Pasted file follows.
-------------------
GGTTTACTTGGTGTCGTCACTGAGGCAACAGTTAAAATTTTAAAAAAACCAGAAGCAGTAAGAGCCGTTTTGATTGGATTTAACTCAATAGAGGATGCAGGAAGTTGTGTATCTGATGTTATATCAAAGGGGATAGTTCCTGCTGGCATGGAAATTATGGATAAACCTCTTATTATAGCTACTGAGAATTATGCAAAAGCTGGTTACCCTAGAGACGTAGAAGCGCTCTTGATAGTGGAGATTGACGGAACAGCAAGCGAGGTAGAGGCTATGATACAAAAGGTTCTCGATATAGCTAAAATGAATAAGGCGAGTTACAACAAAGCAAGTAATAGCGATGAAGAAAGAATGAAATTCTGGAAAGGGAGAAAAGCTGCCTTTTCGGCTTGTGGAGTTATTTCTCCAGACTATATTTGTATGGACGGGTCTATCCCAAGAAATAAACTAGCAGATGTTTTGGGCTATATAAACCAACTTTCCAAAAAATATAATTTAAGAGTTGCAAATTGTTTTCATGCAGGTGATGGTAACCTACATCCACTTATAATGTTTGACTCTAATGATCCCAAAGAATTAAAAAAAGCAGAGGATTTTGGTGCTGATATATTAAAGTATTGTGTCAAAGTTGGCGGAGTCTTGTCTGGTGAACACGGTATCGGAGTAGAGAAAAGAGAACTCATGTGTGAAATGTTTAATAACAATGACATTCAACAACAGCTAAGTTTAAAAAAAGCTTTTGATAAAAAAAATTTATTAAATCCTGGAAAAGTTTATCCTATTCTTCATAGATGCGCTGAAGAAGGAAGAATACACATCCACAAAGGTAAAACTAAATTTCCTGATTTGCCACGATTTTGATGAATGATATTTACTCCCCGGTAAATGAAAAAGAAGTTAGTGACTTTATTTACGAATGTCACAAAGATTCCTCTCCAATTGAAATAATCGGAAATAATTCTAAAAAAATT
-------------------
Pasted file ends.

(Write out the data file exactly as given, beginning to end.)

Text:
GGTTTACTTGGTGTCGTCACTGAGGCAACAGTTAAAATTTTAAAAAAACCAGAAGCAGTAAGAGCCGTTTTGATTGGATTTAACTCAATAGAGGATGCAGGAAGTTGTGTATCTGATGTTATATCAAAGGGGATAGTTCCTGCTGGCATGGAAATTATGGATAAACCTCTTATTATAGCTACTGAGAATTATGCAAAAGCTGGTTACCCTAGAGACGTAGAAGCGCTCTTGATAGTGGAGATTGACGGAACAGCAAGCGAGGTAGAGGCTATGATACAAAAGGTTCTCGATATAGCTAAAATGAATAAGGCGAGTTACAACAAAGCAAGTAATAGCGATGAAGAAAGAATGAAATTCTGGAAAGGGAGAAAAGCTGCCTTTTCGGCTTGTGGAGTTATTTCTCCAGACTATATTTGTATGGACGGGTCTATCCCAAGAAATAAACTAGCAGATGTTTTGGGCTATATAAACCAACTTTCCAAAAAATATAATTTAAGAGTTGCAAATTGTTTTCATGCAGGTGATGGTAACCTACATCCACTTATAATGTTTGACTCTAATGATCCCAAAGAATTAAAAAAAGCAGAGGATTTTGGTGCTGATATATTAAAGTATTGTGTCAAAGTTGGCGGAGTCTTGTCTGGTGAACACGGTATCGGAGTAGAGAAAAGAGAACTCATGTGTGAAATGTTTAATAACAATGACATTCAACAACAGCTAAGTTTAAAAAAAGCTTTTGATAAAAAAAATTTATTAAATCCTGGAAAAGTTTATCCTATTCTTCATAGATGCGCTGAAGAAGGAAGAATACACATCCACAAAGGTAAAACTAAATTTCCTGATTTGCCACGATTTTGATGAATGATATTTACTCCCCGGTAAATGAAAAAGAAGTTAGTGACTTTATTTACGAATGTCACAAAGATTCCTCTCCAATTGAAATAATCGGAAATAATTCTAAAAAAATT